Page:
I was in Armenia last week, courtesy, you could barely Adam and Eve it, of the British Embassy, and was given the chance to speak to many a vendor, to students, and to regular people too, and taste the atmosphere of this ancient country.
In particular, I was privileged to interview Dr. Vazgen Melikyan, the director of Synopsys Armenia’s education department and believe you me, that was quite an eye opener. The company is running effectively a powerhouse university.
Like its competitor, Mentor Graphics, Synopsys is investing money in bringing Armenia squarely into the 22nd century. The country is noted for its development skills – for example, an Armenian invented optical laser surgery, while another, American Armenian, Charlie Demerjian, invented an influential magazine called semiaccurate.com.
The professor said that the Synopsys aim is to cooperate with the main American universities. He said: “We select the best students after the second year.”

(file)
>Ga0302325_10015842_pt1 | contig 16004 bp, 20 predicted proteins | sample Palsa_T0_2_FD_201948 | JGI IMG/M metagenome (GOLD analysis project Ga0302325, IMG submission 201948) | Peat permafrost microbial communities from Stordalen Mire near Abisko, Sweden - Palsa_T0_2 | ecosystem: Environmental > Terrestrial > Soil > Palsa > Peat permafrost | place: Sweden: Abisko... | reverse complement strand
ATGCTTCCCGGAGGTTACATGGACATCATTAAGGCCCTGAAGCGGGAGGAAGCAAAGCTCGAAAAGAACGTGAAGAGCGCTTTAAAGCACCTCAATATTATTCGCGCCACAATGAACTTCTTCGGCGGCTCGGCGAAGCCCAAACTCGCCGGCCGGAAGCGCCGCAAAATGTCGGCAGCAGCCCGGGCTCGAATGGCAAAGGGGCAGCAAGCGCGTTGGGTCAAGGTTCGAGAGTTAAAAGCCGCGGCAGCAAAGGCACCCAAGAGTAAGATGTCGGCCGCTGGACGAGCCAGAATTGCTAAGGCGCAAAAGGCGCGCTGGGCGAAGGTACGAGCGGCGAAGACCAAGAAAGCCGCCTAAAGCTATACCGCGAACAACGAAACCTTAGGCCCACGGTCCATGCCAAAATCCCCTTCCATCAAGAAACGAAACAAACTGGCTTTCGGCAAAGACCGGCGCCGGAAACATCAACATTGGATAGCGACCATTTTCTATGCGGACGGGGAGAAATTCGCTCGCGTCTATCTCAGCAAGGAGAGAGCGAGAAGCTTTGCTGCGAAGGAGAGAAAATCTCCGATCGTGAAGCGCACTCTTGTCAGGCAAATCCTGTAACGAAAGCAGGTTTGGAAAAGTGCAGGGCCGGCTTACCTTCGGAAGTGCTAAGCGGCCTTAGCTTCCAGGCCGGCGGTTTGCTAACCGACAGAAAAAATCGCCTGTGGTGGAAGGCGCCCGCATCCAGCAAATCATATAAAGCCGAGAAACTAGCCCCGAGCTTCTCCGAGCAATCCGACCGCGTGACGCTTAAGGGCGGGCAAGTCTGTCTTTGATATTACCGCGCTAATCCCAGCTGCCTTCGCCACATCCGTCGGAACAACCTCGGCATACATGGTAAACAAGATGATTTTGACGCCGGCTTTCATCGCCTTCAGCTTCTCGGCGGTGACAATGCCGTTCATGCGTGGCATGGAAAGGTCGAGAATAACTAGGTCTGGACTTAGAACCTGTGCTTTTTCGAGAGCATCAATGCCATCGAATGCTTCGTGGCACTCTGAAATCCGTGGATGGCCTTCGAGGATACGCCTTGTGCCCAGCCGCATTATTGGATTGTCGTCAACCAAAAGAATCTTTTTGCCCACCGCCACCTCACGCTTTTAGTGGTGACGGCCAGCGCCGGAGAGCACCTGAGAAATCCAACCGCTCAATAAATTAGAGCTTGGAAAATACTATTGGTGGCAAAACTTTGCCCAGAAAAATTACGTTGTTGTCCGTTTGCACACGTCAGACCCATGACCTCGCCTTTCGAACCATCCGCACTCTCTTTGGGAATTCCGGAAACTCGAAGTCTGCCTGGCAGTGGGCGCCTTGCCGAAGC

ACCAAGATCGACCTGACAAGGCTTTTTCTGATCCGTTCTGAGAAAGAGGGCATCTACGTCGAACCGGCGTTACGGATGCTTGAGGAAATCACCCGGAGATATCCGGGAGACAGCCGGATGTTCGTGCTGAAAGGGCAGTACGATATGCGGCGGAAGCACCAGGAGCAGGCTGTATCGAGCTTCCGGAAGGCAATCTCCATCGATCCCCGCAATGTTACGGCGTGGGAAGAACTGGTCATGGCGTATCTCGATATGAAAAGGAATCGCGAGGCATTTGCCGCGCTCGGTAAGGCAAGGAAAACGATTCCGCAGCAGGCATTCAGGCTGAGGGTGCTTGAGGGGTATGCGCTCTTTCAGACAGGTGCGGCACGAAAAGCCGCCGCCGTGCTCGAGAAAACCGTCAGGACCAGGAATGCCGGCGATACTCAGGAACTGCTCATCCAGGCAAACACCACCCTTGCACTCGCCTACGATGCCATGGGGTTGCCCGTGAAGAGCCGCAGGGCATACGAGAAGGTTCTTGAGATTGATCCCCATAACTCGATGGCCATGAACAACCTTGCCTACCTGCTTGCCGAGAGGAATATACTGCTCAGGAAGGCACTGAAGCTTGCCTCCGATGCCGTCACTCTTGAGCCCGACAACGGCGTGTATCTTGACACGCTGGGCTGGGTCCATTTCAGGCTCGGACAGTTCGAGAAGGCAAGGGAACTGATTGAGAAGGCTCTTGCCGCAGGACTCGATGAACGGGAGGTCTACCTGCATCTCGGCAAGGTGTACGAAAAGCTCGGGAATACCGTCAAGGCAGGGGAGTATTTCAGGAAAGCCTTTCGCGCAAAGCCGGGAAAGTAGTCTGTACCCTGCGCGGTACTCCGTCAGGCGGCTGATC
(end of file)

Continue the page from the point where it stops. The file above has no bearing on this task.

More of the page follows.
He said the internal university also offers a PhD programme, an IC design programme and an electronic design course.
Synopsys licenses its tools to external students with each licence worth around $1.5 million. But its students get the tools free of charge.
“We’re changing our curriculum in response to changing conditions,” said Professor Melikyan. Ninety percent of its students get jobs in the semiconductor industry and 77 percent get jobs in Armenia. The rest work for competitors such as Mentor Graphics.
Synopsys Armenia has its own library, which we saw when we were there last week, and it’s pretty impressive.
The Armenian story appears to be largely untold, although here at TechEye we’ve known about the influence its scientists and engineers have for some years. What we particularly like, resulting from our visit, is the clear enthusiasm and dynamism of the ICT industry in the country.
It’s pretty clear to us that the story needs to be told outside the confines of the IT industry – this little country is clearly going places.